Banks in Britain have in recent months reported tightening margins, as new players entering the market and contracting demand for home loans have squeezed the rates lenders can charge.

Nationwide said its statutory profit was 516 million pounds in the first half of its financial year, down from 628 million in the same period a year ago but in line with expectations.

Unlike rival listed banks such as Lloyds and Barclays which have a goal of delivering ever higher profits to their shareholders, Nationwide operates as a society owned by its customers and has said it will be comfortable keeping annual profits at between 0.9 billion and 1.3 billion pounds per year.

The lender said fears about the impact of Britain’s exit from the European Union have held back investment.

Thyssenkrupp forecasts profit rise as it seeks to win back trust
“Consumer confidence and activity in the housing market are more subdued than what you’d expect,” Nationwide Chief Economist Robert Gardner said.

Nationwide said it will press ahead with plans to launch a business current account regardless of whether it wins funding for the scheme from a fund set up by Royal Bank of Scotland to fulfil the conditions of its 2008 crisis-era bailout.

That represented a change in Nationwide’s previous stance on the topic when it said it would only launch the business account if it succeeds in its application for the funding.

Reporting by Lawrence White


TSB appoints Debbie Crosbie as new chief executive after IT fiasco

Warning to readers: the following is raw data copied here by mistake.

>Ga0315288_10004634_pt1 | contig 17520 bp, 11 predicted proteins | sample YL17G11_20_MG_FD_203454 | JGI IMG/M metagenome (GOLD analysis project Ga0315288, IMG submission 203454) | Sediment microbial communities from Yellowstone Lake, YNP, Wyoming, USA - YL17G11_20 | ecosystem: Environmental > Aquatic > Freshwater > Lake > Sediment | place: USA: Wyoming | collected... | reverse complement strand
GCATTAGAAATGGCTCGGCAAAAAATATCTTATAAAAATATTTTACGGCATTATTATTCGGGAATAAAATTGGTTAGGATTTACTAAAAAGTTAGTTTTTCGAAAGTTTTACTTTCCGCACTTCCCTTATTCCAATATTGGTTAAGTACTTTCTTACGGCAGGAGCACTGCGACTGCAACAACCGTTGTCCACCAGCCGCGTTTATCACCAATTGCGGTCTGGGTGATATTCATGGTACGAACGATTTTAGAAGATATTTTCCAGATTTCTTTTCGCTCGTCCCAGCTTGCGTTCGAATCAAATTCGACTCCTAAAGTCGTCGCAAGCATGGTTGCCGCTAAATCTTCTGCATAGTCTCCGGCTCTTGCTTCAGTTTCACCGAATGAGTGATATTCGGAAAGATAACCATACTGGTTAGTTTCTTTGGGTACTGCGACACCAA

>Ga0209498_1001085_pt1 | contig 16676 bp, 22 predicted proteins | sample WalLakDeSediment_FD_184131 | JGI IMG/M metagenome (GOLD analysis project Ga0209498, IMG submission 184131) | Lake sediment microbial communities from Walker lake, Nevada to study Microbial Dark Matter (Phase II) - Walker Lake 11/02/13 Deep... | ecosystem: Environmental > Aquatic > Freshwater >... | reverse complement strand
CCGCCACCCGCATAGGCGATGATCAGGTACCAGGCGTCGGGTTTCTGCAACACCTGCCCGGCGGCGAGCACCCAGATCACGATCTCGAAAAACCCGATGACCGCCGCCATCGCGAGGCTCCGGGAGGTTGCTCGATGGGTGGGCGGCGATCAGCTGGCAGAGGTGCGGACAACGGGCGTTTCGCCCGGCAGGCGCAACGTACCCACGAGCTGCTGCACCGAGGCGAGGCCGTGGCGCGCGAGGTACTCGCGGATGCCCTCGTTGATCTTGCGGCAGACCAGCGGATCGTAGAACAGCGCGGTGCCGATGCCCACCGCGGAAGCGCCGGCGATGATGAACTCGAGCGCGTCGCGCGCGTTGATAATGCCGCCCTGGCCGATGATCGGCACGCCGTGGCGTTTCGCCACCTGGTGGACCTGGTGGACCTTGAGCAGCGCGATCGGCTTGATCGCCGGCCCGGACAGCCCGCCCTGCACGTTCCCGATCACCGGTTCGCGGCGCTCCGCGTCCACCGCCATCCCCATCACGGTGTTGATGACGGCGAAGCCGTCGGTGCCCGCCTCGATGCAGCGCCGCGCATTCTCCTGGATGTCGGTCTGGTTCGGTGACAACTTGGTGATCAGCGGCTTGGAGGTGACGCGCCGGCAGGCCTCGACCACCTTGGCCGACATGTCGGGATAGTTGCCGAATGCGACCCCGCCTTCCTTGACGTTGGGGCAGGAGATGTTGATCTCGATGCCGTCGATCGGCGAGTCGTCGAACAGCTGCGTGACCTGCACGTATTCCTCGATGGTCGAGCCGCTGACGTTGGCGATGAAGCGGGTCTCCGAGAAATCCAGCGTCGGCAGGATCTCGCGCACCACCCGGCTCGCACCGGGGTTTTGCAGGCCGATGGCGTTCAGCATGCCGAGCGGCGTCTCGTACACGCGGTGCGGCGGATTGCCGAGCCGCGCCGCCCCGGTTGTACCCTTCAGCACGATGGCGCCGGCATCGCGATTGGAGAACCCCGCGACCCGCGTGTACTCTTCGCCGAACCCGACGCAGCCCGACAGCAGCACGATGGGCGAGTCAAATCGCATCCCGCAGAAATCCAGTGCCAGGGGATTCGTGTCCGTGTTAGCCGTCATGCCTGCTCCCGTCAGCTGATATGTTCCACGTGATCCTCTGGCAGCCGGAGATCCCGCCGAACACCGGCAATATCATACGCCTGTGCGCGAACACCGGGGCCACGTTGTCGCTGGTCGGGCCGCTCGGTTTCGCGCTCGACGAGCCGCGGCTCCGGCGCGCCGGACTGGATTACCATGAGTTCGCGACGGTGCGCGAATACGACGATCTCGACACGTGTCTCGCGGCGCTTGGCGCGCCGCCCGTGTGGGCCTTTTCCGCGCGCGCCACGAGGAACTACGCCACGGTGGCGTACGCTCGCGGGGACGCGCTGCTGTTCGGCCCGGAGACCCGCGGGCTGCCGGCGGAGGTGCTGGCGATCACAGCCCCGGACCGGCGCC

( via – – Mon, 19th Nov 2018) London, Uk – –

TSB has appointed Debbie Crosbie as its chief executive, replacing Paul Pester who resigned in September after this year's IT meltdown at the bank.

In April, almost two million customers lost access to online banking services after the bungled introduction of a new computer system.

Ms Crosbie will join TSB in 2019, after 20 years at CYBG where her most recent role was chief operating officer.

Her basic salary will be £914,000, slightly more than her predecessor's.

She will also be eligible for a bonus scheme similar to Mr Pester's, the detail of which will be in its annual report.

Executive chairman Richard Meddings, who is running the bank until Ms Crosbie takes over, said: “In an impressive field of candidates, Debbie stood out.

“With over two decades of experience, superb retail and SME [small and medium sized] banking expertise, and a genuinely open and engaging style of leadership, we have found an outstanding new CEO”.